There is a continuing decline in the pricing of five-year fixed rate buy to let mortgage products, according to the latest Buy to Let Mortgage Index published by Mortgages for Business. This is despite a steady year in five-year swaps, and suggests that lenders are reducing margins in an attempt to remain competitive.
The Buy to Let Mortgage Index has also revealed that the costs were absorbed across low, medium and high loan-to-value products, resulting in five-year fixed rates appearing even more attractive to landlords looking for longer term certainty over their outgoings. Lenders also absorbed more costs across two and three year fixed rate products.
Throughout the quarter, we have also seen an overall fall in the average pricing rates available to landlords borrowing via limited companies, with the exception five year fixed rates, which have increased to 4.3% from 4.2%.
Despite the unchanging number of lenders offering products to corporates, sitting currently at 16, the total number of products available has increased by 1%, resulting in a 25% lift of availability to the entire market. Limited companies are generally seeing higher rates than those available on the market. This is due to the cheapest products being typically offered by lenders without the systems or underwriting skills in place to offer such products to limited companies.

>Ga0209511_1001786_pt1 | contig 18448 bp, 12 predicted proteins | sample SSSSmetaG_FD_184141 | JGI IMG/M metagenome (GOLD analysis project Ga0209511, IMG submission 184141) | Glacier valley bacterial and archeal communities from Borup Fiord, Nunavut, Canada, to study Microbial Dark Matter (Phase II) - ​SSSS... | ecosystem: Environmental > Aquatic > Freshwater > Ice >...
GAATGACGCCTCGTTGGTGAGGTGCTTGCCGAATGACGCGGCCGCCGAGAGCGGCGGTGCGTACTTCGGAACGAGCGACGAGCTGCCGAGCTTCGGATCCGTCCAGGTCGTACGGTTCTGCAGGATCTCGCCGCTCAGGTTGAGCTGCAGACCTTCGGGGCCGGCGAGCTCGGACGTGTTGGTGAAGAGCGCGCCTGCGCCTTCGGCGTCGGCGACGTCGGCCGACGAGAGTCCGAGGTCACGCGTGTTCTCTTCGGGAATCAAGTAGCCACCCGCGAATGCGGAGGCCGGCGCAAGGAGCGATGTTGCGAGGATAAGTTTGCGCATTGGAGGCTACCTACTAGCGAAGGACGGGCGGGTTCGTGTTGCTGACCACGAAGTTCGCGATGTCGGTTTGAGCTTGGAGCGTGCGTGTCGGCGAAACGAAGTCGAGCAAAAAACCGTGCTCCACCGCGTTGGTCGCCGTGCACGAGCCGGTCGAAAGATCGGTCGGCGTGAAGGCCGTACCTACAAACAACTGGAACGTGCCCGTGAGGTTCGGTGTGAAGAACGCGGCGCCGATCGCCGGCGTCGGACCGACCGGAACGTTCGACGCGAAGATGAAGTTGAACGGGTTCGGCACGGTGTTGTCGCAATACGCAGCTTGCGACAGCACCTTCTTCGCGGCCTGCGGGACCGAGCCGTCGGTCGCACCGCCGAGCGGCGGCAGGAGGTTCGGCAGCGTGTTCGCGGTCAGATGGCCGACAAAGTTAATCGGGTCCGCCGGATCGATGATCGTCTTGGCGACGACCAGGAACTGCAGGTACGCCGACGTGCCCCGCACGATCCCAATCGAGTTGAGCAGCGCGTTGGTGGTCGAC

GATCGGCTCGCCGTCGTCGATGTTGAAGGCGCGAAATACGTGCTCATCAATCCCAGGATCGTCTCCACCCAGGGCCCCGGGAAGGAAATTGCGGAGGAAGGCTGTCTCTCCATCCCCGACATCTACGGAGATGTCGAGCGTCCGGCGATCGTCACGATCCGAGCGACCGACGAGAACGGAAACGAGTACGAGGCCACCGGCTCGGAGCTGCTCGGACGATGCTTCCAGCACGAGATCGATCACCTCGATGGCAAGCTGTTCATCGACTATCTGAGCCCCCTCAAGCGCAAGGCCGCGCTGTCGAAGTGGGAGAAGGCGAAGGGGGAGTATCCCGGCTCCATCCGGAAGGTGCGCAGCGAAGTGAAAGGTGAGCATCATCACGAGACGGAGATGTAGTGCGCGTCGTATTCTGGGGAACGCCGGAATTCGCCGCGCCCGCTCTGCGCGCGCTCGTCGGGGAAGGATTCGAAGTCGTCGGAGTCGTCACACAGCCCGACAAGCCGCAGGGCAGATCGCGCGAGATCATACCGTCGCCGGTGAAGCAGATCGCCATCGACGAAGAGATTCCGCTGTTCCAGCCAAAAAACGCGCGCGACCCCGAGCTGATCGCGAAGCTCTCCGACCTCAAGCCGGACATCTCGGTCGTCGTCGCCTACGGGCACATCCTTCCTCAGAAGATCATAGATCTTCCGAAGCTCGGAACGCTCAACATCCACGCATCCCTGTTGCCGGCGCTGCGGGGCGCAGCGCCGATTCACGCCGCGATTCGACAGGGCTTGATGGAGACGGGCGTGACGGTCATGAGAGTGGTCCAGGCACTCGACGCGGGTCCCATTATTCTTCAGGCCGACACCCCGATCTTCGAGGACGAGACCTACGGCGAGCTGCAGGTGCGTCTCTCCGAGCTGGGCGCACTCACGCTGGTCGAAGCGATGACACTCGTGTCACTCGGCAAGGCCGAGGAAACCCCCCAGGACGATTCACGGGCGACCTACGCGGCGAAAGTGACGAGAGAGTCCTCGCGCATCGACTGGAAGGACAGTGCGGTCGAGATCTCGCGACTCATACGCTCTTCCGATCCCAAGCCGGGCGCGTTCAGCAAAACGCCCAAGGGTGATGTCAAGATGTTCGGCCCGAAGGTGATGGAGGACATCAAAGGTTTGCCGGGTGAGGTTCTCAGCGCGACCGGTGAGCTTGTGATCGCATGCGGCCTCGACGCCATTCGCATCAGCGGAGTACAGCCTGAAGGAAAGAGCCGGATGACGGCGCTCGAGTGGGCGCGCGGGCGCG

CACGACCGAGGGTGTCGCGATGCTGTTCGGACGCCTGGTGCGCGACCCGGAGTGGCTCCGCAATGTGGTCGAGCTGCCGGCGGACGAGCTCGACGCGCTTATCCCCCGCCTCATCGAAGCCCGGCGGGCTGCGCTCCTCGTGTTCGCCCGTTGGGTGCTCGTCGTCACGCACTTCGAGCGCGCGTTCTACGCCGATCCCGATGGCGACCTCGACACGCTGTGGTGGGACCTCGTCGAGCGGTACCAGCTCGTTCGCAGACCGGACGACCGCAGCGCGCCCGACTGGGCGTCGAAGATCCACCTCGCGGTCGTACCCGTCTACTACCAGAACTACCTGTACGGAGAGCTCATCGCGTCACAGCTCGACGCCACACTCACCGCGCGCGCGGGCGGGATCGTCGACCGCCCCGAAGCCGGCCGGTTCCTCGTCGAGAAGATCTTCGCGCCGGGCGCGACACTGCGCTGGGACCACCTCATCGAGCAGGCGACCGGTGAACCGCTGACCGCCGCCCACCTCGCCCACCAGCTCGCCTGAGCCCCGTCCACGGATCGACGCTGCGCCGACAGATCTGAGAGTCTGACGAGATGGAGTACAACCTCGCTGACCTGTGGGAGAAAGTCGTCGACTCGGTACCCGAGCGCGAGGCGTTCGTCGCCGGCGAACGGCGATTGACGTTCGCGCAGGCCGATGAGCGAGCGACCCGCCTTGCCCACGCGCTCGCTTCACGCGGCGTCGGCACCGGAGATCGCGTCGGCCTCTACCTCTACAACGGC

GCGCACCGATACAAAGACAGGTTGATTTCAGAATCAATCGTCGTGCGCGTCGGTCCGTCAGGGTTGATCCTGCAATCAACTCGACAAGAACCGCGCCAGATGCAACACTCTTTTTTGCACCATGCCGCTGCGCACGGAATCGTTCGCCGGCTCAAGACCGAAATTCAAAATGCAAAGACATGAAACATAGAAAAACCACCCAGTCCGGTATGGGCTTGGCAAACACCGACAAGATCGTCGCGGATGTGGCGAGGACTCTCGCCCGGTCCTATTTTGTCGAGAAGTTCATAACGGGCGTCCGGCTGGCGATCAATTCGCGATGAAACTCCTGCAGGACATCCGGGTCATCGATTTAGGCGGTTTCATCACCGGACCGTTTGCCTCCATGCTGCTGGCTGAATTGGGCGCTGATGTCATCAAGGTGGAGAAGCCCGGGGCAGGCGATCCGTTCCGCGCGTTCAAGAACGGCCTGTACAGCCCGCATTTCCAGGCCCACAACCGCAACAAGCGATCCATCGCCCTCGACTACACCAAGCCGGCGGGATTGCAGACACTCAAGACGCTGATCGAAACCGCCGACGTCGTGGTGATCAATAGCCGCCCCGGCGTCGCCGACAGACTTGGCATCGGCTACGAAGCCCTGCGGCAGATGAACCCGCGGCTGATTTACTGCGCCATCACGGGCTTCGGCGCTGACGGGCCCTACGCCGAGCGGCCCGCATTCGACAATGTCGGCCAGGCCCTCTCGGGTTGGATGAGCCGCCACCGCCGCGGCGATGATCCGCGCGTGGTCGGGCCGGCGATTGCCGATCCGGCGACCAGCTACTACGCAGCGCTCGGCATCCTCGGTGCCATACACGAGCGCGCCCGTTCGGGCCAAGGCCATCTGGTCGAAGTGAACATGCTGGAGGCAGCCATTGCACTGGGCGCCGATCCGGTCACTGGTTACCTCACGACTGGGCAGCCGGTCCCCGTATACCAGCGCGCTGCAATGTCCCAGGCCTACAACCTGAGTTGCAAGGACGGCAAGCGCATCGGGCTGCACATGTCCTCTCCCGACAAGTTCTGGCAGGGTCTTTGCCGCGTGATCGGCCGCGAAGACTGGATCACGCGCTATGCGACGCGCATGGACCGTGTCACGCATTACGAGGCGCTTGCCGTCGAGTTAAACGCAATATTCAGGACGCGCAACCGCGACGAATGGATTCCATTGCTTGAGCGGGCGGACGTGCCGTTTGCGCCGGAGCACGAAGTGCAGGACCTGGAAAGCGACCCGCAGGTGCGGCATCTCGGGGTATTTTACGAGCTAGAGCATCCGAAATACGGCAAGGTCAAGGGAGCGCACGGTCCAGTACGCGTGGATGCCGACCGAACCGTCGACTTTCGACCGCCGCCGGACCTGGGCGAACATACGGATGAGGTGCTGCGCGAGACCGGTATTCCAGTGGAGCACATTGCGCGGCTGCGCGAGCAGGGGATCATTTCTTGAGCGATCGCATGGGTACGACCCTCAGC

The index also revealed that a number of buy to let mortgages free of lender arrangement fees have grown for the fourth consecutive quarter. 19% of all products were without lender agreement fees in Q1, an increase from just 11% in Q2 of 2017. 39% of the products included flat fees charged at an average of £1,441. Looking at the remaining products, lenders were charging an arrangement fee based on a percentage of the loan amount, which is typically 0.5-3%.
David Whittaker, Chief Executive Officer of Mortgages for Business, has commented: “Change has been the only constant in the buy to let market in recent years so we felt it was time to take a more holistic approach to tracking and analysing industry developments. This new Buy to Let Mortgage Index combines and replaces four previous indices plus our commentary on the money markets.
“Whilst the current picture shows that lenders and landlords have much to accommodate, the data reveals that slowly, both are moving towards solutions which should keep buy to let a popular if less prolific investment in the years to come.”